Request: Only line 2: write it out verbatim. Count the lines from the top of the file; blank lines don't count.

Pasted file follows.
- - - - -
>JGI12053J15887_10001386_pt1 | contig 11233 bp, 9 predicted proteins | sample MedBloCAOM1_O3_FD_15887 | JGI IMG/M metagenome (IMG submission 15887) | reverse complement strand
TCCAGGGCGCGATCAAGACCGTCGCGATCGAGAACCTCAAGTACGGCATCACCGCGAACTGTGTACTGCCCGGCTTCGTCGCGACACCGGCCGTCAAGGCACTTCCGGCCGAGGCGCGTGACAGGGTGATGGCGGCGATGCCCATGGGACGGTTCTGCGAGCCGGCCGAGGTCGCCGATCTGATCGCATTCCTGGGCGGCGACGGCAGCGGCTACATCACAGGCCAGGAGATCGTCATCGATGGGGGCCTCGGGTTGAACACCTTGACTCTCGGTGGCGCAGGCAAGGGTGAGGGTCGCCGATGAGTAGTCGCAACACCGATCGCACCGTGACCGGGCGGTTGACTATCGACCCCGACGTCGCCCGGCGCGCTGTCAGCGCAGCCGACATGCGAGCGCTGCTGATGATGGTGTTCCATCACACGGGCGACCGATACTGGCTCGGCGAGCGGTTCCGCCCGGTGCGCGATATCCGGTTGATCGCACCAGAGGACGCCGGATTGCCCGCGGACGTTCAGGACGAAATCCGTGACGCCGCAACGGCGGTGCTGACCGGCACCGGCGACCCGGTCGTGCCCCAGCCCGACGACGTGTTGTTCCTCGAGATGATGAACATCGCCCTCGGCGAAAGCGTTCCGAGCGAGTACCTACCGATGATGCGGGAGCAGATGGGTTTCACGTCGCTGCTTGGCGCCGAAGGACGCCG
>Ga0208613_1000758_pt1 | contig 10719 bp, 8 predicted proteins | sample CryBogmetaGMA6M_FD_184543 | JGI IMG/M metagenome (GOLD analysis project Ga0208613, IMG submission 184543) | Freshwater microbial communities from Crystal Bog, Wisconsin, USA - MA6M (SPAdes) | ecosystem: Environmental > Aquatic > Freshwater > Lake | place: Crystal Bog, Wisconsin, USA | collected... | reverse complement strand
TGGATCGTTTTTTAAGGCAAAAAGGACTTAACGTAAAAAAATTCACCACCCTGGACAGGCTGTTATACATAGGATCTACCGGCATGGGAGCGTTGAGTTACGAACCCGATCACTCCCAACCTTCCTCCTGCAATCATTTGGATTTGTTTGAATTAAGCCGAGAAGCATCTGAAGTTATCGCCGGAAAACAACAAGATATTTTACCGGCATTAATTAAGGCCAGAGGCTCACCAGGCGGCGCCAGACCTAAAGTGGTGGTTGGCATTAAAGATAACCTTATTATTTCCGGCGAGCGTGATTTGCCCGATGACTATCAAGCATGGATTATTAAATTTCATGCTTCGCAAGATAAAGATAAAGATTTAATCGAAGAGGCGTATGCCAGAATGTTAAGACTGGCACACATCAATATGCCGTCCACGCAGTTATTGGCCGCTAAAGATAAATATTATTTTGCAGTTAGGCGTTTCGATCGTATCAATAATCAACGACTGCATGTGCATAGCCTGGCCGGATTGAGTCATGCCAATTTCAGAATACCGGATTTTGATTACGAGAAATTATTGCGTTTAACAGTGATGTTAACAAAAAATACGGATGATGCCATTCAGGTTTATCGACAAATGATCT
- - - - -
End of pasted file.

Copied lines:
TCCAGGGCGCGATCAAGACCGTCGCGATCGAGAACCTCAAGTACGGCATCACCGCGAACTGTGTACTGCCCGGCTTCGTCGCGACACCGGCCGTCAAGGCACTTCCGGCCGAGGCGCGTGACAGGGTGATGGCGGCGATGCCCATGGGACGGTTCTGCGAGCCGGCCGAGGTCGCCGATCTGATCGCATTCCTGGGCGGCGACGGCAGCGGCTACATCACAGGCCAGGAGATCGTCATCGATGGGGGCCTCGGGTTGAACACCTTGACTCTCGGTGGCGCAGGCAAGGGTGAGGGTCGCCGATGAGTAGTCGCAACACCGATCGCACCGTGACCGGGCGGTTGACTATCGACCCCGACGTCGCCCGGCGCGCTGTCAGCGCAGCCGACATGCGAGCGCTGCTGATGATGGTGTTCCATCACACGGGCGACCGATACTGGCTCGGCGAGCGGTTCCGCCCGGTGCGCGATATCCGGTTGATCGCACCAGAGGACGCCGGATTGCCCGCGGACGTTCAGGACGAAATCCGTGACGCCGCAACGGCGGTGCTGACCGGCACCGGCGACCCGGTCGTGCCCCAGCCCGACGACGTGTTGTTCCTCGAGATGATGAACATCGCCCTCGGCGAAAGCGTTCCGAGCGAGTACCTACCGATGATGCGGGAGCAGATGGGTTTCACGTCGCTGCTTGGCGCCGAAGGACGCCG